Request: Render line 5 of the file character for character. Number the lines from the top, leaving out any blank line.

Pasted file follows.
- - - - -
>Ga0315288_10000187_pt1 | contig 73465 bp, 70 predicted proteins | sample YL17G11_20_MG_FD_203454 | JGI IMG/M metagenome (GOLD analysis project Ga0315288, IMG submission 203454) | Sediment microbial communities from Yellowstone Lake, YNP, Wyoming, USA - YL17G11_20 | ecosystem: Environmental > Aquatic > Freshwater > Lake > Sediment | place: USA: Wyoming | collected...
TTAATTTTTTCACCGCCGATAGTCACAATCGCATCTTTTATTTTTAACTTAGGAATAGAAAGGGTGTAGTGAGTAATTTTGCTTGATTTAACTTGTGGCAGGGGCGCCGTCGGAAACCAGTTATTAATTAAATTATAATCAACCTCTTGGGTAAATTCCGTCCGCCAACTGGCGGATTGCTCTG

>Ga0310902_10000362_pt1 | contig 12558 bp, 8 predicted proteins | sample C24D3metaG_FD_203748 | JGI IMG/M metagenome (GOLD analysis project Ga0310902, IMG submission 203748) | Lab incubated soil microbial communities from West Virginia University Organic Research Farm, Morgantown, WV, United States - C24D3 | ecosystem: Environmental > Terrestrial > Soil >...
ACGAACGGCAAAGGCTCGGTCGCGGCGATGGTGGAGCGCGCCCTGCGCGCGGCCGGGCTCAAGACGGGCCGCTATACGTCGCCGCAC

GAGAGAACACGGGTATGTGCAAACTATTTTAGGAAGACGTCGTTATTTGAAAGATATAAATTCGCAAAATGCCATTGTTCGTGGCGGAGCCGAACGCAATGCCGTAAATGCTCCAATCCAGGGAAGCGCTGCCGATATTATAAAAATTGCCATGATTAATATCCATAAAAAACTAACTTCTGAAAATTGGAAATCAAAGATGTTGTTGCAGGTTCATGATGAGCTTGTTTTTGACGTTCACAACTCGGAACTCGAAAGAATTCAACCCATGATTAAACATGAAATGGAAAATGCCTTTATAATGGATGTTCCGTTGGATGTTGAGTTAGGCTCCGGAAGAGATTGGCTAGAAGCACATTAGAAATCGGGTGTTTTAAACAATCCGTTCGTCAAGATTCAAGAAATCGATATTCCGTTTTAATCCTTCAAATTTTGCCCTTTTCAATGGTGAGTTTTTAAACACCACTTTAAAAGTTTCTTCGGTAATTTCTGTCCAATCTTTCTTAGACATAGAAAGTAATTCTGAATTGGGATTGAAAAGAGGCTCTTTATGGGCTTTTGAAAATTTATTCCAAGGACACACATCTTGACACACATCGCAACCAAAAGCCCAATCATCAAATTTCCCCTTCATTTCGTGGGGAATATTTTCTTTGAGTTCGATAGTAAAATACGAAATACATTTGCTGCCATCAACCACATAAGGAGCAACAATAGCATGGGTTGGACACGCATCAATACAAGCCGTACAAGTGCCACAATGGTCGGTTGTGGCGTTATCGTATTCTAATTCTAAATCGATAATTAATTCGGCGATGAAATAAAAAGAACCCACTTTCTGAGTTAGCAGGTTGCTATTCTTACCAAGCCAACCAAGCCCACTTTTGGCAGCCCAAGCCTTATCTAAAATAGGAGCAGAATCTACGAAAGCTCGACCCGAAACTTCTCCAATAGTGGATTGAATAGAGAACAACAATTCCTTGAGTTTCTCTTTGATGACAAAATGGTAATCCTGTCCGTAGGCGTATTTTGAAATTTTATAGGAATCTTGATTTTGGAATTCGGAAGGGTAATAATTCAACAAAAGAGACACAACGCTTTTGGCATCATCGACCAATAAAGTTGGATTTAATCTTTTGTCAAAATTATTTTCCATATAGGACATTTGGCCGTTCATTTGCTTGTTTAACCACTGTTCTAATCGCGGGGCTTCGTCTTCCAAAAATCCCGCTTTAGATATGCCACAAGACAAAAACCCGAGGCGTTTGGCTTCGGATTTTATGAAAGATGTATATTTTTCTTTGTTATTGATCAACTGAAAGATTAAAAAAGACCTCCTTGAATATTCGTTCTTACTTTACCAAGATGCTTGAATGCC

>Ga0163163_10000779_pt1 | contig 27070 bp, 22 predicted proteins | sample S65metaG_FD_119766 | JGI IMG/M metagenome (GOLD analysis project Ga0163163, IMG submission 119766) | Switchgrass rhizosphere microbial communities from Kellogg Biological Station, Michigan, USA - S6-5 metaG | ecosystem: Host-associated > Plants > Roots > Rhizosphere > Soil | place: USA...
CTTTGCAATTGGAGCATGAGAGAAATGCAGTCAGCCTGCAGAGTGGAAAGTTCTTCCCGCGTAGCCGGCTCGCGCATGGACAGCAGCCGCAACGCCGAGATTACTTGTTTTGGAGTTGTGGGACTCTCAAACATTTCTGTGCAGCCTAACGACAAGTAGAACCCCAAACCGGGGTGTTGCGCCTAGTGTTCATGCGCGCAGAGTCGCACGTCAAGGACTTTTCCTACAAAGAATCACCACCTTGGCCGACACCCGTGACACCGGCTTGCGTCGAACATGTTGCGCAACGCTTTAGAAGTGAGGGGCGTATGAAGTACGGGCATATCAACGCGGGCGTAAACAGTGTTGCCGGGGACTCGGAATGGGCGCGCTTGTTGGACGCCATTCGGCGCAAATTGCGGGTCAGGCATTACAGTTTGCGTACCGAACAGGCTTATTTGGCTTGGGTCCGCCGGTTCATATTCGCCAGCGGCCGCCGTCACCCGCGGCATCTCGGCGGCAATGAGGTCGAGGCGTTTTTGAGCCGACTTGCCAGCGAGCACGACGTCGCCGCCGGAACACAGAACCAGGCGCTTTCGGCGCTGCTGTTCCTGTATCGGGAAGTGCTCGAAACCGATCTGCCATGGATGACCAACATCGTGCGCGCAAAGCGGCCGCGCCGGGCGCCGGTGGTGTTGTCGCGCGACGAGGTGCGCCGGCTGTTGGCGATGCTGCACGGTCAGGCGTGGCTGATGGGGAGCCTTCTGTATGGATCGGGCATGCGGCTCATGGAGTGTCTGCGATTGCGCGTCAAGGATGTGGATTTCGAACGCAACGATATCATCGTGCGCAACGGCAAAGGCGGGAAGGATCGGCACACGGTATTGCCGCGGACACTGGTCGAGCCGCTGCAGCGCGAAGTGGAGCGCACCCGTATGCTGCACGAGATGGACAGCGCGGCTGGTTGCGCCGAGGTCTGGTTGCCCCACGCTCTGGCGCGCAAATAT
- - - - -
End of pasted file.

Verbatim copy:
GAGAGAACACGGGTATGTGCAAACTATTTTAGGAAGACGTCGTTATTTGAAAGATATAAATTCGCAAAATGCCATTGTTCGTGGCGGAGCCGAACGCAATGCCGTAAATGCTCCAATCCAGGGAAGCGCTGCCGATATTATAAAAATTGCCATGATTAATATCCATAAAAAACTAACTTCTGAAAATTGGAAATCAAAGATGTTGTTGCAGGTTCATGATGAGCTTGTTTTTGACGTTCACAACTCGGAACTCGAAAGAATTCAACCCATGATTAAACATGAAATGGAAAATGCCTTTATAATGGATGTTCCGTTGGATGTTGAGTTAGGCTCCGGAAGAGATTGGCTAGAAGCACATTAGAAATCGGGTGTTTTAAACAATCCGTTCGTCAAGATTCAAGAAATCGATATTCCGTTTTAATCCTTCAAATTTTGCCCTTTTCAATGGTGAGTTTTTAAACACCACTTTAAAAGTTTCTTCGGTAATTTCTGTCCAATCTTTCTTAGACATAGAAAGTAATTCTGAATTGGGATTGAAAAGAGGCTCTTTATGGGCTTTTGAAAATTTATTCCAAGGACACACATCTTGACACACATCGCAACCAAAAGCCCAATCATCAAATTTCCCCTTCATTTCGTGGGGAATATTTTCTTTGAGTTCGATAGTAAAATACGAAATACATTTGCTGCCATCAACCACATAAGGAGCAACAATAGCATGGGTTGGACACGCATCAATACAAGCCGTACAAGTGCCACAATGGTCGGTTGTGGCGTTATCGTATTCTAATTCTAAATCGATAATTAATTCGGCGATGAAATAAAAAGAACCCACTTTCTGAGTTAGCAGGTTGCTATTCTTACCAAGCCAACCAAGCCCACTTTTGGCAGCCCAAGCCTTATCTAAAATAGGAGCAGAATCTACGAAAGCTCGACCCGAAACTTCTCCAATAGTGGATTGAATAGAGAACAACAATTCCTTGAGTTTCTCTTTGATGACAAAATGGTAATCCTGTCCGTAGGCGTATTTTGAAATTTTATAGGAATCTTGATTTTGGAATTCGGAAGGGTAATAATTCAACAAAAGAGACACAACGCTTTTGGCATCATCGACCAATAAAGTTGGATTTAATCTTTTGTCAAAATTATTTTCCATATAGGACATTTGGCCGTTCATTTGCTTGTTTAACCACTGTTCTAATCGCGGGGCTTCGTCTTCCAAAAATCCCGCTTTAGATATGCCACAAGACAAAAACCCGAGGCGTTTGGCTTCGGATTTTATGAAAGATGTATATTTTTCTTTGTTATTGATCAACTGAAAGATTAAAAAAGACCTCCTTGAATATTCGTTCTTACTTTACCAAGATGCTTGAATGCC